Semi-secret U.S. agency to deliver MOIRE folding space telescope, which aims to “break the glass ceiling” of traditional designs and offer another cool acronym.
The Defense Advanced Research Projects Agency (DARPA) has announced their Membrane Optical Imager for Real-Time Exploitation (MOIRE) program, which will use clever new technologies to deliver a high-resolution telescope into geosynchronous Earth orbit (GEO). This new eye in the sky will resolve details as small as one meter in size from a vantage point roughly 22,000 miles above the planet’s surface, as both real-time video and still images.
As DARPA notes:
“The capability of orbital telescopes to see wide swaths of the earth at a time has made them indispensable for key national security responsibilities such as weather forecasting, reconnaissance and disaster response. Even as telescope design has advanced, however, one aspect has remained constant since Galileo: using glass for lenses and mirrors, also known as optics. High-resolution imagery traditionally has required large-diameter glass mirrors, which are thick, heavy, difficult to make and expensive. As the need for higher-resolution orbital imagery expands, glass mirrors are fast approaching the point where they will be too large, heavy and costly for even the largest of today’s rockets to carry to orbit.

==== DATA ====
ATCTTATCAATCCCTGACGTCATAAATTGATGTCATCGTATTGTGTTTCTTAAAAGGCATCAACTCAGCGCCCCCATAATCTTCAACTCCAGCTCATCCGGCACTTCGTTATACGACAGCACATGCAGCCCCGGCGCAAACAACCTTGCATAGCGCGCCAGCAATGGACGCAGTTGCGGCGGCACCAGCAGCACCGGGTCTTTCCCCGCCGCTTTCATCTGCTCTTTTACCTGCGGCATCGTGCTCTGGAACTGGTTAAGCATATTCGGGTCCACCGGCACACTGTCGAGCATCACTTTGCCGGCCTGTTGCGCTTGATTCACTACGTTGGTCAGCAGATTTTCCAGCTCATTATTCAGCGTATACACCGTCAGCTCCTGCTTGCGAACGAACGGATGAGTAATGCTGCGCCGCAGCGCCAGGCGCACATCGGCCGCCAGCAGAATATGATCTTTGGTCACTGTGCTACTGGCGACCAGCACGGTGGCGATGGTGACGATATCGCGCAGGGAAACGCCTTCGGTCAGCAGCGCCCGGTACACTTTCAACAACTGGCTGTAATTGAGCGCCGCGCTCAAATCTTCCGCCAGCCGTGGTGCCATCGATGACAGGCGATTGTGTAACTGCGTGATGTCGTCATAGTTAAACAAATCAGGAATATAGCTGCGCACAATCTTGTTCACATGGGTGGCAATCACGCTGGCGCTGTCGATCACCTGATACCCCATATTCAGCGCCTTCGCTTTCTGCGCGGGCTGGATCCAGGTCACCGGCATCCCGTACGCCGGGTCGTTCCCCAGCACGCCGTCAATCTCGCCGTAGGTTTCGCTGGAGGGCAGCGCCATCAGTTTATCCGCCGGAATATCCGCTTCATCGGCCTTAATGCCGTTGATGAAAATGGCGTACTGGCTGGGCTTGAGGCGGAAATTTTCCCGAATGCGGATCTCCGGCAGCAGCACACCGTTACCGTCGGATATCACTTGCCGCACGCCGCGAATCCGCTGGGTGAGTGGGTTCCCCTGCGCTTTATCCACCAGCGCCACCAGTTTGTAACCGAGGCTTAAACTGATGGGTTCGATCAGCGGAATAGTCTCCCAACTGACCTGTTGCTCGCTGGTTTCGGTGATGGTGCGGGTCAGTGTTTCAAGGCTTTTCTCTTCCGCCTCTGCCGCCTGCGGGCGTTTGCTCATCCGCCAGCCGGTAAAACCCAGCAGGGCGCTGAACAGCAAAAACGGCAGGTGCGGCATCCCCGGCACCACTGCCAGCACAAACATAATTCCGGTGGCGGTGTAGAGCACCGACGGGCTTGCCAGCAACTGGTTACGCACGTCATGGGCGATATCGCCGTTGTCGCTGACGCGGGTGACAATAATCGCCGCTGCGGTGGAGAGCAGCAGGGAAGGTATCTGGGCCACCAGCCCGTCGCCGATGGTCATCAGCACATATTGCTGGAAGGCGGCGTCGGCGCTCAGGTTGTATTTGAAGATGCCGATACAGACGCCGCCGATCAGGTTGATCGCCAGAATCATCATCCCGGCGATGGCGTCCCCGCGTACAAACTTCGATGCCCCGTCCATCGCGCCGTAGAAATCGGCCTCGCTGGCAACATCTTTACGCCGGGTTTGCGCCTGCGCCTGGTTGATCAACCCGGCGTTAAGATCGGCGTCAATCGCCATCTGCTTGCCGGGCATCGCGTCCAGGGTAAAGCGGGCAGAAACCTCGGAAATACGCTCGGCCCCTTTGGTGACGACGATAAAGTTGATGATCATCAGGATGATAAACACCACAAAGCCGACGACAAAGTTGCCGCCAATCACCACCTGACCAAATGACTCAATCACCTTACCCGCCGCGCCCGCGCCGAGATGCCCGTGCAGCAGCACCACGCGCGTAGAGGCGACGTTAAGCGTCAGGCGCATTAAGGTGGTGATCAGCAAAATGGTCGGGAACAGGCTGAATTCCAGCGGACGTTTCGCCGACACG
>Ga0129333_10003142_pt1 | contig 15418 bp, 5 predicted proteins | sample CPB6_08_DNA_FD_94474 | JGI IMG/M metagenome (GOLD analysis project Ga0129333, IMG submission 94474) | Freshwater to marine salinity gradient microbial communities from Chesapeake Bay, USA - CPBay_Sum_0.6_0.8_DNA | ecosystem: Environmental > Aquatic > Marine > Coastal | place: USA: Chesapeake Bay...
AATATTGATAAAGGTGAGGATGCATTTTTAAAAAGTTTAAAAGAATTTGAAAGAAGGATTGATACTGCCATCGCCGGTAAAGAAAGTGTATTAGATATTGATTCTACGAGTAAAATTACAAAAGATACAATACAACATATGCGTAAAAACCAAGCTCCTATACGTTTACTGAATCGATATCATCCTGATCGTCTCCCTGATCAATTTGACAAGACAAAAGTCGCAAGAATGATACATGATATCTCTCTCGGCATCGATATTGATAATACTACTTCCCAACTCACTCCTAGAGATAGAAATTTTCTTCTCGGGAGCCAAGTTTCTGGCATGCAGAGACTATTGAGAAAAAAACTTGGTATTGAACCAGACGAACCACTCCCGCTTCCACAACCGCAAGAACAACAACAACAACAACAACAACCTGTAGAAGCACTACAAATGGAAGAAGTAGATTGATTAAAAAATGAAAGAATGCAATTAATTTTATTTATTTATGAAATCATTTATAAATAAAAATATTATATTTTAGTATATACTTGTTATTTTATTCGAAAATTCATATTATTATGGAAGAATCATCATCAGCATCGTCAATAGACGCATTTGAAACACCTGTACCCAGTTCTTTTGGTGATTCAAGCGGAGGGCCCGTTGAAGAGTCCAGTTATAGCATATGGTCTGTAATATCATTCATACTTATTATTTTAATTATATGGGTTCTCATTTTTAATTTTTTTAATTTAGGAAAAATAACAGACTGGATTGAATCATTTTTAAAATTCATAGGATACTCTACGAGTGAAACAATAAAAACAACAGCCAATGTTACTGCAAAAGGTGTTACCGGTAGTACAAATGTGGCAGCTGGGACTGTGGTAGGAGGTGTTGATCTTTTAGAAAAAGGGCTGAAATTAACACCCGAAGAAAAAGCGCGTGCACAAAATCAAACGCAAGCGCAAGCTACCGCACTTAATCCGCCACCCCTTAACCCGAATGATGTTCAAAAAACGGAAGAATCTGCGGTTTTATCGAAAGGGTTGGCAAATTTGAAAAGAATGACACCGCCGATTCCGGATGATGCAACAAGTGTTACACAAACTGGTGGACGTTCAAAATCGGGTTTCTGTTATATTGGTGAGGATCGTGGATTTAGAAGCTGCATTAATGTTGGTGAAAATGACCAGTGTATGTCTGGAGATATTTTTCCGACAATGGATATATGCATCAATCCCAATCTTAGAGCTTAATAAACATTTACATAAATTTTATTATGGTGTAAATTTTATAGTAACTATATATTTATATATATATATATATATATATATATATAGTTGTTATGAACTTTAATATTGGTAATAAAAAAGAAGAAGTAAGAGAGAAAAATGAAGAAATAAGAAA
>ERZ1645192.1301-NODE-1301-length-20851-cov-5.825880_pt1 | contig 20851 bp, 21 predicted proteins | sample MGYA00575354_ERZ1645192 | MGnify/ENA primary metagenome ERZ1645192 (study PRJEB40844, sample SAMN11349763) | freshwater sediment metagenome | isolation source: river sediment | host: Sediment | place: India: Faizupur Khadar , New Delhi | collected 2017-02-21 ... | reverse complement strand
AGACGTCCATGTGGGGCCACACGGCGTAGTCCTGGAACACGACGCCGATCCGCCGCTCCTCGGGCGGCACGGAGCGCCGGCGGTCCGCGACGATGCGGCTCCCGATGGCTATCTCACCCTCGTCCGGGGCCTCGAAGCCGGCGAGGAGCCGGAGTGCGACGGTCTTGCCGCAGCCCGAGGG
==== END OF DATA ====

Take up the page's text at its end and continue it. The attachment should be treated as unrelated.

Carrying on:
DARPA’s Membrane Optical Imager for Real-Time Exploitation (MOIRE) program seeks to address these challenges. Size and cost constraints have so far prevented placing large-scale imaging satellites in GEO, so MOIRE is developing technologies that would make orbital telescopes much lighter, more transportable and more cost-effective.”
Now in its second and final phase, the MOIRE program, led by Ball Aerospace & Technologies Corp., recently successfully demonstrated a ground-based prototype that incorporated lightweight polymer membrane optics to replace glass mirrors. MOIRE has achieved a technological first for membrane optics by nearly doubling their efficiency, from 30 percent to 55 percent.
While the membrane is less efficient than glass, which is nearly 90 percent efficient, its much lighter weight enables creating larger lenses that more than make up the difference. Based on this prototype, a new system incorporating MOIRE optics would come in at roughly one-seventh the weight of a traditional system of the same resolution and mass.
From GEO, a satellite using MOIRE optics could see approximately 40 percent of the Earth’s surface at once and focus on a 10 km-by-10 km area at 1-meter resolution, and provide real-time video at 1 frame per second.
Ever have that feeling that you’re being watched? If so, you can get more details directly from DARPA.